Organizational Culture Identification Tool

Organizational behaviours, practices, values, beliefs and assumptions evolve over time. Training and communication management are the two key instruments that bring about positive change. You may even discover the existence of a sub-culture that management is unaware of. This sub-culture may be used as a positive influence in the event of change, and plans should be made to reach out to them.

Three main realms of organizational culture are: behaviours/practices, values/beliefs, and policies. Problems can stem from each of these areas. Using this tool will help HR see where existing organizational culture problems lie, and then be able to address them so that in the event of change, information is better shared and accepted more quickly across the organization.

A. Existing values/beliefs (includes purpose of the organization, fairness, treatment of employees, treatment of clients, etc.)

  • Identify your organization’s mission and purpose statements. List the goals of your organization. These may exist as written statements, or they may be unwritten.
  • Are managers, supervisors and executives accessible to employees?
  • To what extent is your organization willing to accommodate special needs of employees? Is management open to making the company more accommodating to special needs?
  • Is planning and strategizing for the future a priority? Why or why not?
  • Ask: Why are these particular principles and values held by the organization? What is essential to keep for the organization to continue to exist, and what can be let go in the event of a change?

A healthy organization has identified its mission and goals and has made these known to employees. Its managers and supervisors are accessible and it is accommodating to special needs of both employees and clients. In addition, a healthy organization takes time to make plans for the future so that they are not caught off guard. If you identify weaknesses within your organization in this area, take steps to correct and institute them.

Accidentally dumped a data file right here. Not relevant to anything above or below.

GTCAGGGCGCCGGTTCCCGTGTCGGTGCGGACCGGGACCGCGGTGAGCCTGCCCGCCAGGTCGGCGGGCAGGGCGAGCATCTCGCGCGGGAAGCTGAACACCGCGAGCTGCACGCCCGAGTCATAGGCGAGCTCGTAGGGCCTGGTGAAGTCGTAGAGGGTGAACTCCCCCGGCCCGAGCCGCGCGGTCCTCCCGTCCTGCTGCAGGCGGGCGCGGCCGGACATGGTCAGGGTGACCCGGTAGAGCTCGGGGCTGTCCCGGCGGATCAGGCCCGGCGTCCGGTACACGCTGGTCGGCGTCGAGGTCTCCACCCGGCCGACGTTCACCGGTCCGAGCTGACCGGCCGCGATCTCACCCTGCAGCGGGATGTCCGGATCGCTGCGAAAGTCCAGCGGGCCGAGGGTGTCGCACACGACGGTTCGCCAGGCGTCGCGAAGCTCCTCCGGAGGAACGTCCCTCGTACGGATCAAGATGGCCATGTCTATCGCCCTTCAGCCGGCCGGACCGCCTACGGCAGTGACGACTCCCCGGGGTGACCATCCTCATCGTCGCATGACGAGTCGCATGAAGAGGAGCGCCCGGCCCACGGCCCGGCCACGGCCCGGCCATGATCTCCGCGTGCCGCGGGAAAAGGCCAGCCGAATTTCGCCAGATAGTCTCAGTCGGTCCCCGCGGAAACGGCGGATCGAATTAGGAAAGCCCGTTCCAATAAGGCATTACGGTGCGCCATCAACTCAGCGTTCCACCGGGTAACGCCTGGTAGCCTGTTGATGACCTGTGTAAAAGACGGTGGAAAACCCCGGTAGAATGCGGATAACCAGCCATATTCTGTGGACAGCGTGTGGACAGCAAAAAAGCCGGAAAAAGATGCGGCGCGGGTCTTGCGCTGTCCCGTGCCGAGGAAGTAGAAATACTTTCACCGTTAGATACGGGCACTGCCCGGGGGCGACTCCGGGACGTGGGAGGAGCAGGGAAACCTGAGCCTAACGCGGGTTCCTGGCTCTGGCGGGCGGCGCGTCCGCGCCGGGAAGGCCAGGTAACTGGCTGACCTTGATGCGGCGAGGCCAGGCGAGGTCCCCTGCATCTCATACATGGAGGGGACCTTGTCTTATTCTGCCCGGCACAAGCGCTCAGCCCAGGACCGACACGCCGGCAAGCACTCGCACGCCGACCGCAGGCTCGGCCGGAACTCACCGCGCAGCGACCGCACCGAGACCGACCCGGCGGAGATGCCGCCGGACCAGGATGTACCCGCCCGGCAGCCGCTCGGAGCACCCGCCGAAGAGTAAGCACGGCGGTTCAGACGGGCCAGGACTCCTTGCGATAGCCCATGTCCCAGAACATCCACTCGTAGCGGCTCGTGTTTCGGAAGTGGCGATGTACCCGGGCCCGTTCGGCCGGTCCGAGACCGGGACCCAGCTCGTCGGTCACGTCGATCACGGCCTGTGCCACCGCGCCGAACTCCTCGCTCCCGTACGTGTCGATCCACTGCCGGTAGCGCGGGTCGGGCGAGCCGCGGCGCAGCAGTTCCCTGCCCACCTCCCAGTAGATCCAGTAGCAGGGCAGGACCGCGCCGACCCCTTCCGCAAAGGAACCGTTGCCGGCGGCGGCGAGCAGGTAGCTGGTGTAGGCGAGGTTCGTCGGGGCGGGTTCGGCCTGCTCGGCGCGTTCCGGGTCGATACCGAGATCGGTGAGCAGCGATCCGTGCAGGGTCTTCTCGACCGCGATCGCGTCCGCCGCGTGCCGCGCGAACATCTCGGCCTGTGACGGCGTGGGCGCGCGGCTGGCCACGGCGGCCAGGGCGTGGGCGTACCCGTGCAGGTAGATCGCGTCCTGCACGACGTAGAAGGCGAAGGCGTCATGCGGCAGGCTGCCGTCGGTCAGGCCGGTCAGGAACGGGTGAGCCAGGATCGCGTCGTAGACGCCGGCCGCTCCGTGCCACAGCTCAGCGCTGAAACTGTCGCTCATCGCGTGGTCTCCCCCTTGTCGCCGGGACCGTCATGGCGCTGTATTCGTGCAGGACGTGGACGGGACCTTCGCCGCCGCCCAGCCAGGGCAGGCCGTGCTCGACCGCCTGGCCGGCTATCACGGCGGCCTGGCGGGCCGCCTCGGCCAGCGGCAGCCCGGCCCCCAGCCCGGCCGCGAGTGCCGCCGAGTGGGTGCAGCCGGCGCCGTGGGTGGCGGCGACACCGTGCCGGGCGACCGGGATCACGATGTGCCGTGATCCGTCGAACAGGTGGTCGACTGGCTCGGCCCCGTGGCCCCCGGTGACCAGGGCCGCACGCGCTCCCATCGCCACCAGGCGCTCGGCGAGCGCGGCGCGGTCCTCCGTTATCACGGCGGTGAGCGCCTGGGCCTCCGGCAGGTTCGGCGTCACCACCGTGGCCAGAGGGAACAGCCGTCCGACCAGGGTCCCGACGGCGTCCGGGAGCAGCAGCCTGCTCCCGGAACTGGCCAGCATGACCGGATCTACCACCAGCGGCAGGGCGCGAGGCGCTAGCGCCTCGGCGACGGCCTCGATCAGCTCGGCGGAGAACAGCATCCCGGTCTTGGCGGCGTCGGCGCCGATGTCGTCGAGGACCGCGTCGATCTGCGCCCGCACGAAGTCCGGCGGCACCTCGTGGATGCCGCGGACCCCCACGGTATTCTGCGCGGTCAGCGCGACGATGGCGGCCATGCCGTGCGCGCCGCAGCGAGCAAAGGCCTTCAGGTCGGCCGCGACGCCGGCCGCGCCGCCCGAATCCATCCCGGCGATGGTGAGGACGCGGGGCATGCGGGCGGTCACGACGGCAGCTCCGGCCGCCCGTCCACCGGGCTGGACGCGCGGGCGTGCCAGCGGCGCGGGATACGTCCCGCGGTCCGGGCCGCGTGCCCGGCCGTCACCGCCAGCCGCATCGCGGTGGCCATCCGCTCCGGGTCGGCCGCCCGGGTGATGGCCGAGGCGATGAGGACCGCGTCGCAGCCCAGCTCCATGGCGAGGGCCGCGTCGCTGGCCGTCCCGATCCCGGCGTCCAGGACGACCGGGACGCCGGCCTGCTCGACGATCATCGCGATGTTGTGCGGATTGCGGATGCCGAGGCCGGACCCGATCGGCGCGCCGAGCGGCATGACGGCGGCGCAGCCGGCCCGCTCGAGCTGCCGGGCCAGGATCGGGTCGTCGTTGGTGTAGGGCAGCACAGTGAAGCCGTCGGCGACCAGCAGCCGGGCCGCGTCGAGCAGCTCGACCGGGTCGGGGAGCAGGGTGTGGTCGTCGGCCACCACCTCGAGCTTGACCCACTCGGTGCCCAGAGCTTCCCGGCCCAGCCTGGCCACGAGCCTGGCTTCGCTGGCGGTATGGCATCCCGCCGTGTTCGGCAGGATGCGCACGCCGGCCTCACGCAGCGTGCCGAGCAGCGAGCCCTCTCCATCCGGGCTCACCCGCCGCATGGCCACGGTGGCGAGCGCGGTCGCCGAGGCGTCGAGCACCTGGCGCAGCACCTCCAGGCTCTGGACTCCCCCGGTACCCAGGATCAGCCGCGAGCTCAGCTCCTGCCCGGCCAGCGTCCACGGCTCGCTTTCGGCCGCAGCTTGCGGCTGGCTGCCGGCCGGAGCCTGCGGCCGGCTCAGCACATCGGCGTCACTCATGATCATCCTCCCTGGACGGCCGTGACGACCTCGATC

B. Existing behaviours/practices (includes communication practices, training practices, information transfer, competition, work-flow, decision making, rewards, productivity mechanisms, etc.)

  • Identify and list major and informal lines of communication. Identify key communicators (individuals and groups) that transmit information.
  • Identify and list major methods of communication. Are there barriers to information transfer? If so, what are they?
  • Note the frequency of communication. Is there too much, is it not frequent enough?
  • Is appropriate training available to all employees at a level they can understand?
  • Do employees have to “wear many hats” on the job and work outside their normal field of expertise? How often is this expected? Is there training for these tasks.
  • Are there any behaviours/practices that noticeably affect production (positively or negatively)?
  • Are there cliques and biases between departments? If so, how are they organized?
  • What reporting mechanisms exist that allow staff to identify and report on issues, or provide feedback to HR? Are they used by employees in good times and bad?

An organization that communicates with all employees regularly is more likely to have satisfied staff. Training programs are essential avenues of communication, especially when communicating changes to procedures, introducing new policies and even changing behaviours. Eliminating barriers to information transfer is important for optimal function and is especially important prior to organizational change. Facilitate team building through improved communication and training.

C. Existing policies (includes operational parameters for behaviour, and procedures, etc.)

  • Existing policies should reflect the values and principles of the organization. Who is responsible to evaluate and update these policies?
  • Are there written Standard Operating Procedures (SOPs)? Are they available to employees? Are they revised or reviewed regularly? Who is responsible to update them?
  • Are policies and procedures followed? Why or why not? Examine the reality of policy enforcement (is policy for show only, or is it real?) when it comes to decision making and embracing change.

Organizations should demonstrate voluntary adherence to policies and procedures created for their operation. Organizations that demonstrate a two-tiered approach to compliance (formal policies that are only for show, but not followed) will quickly run into difficulty during times of change. It is important to identify policy/procedural disconnect and resolve it quickly through better enforcement or revision. Consider how policies can be shifted to address issues.

Newsletter Issue:
HR Microscope October 2014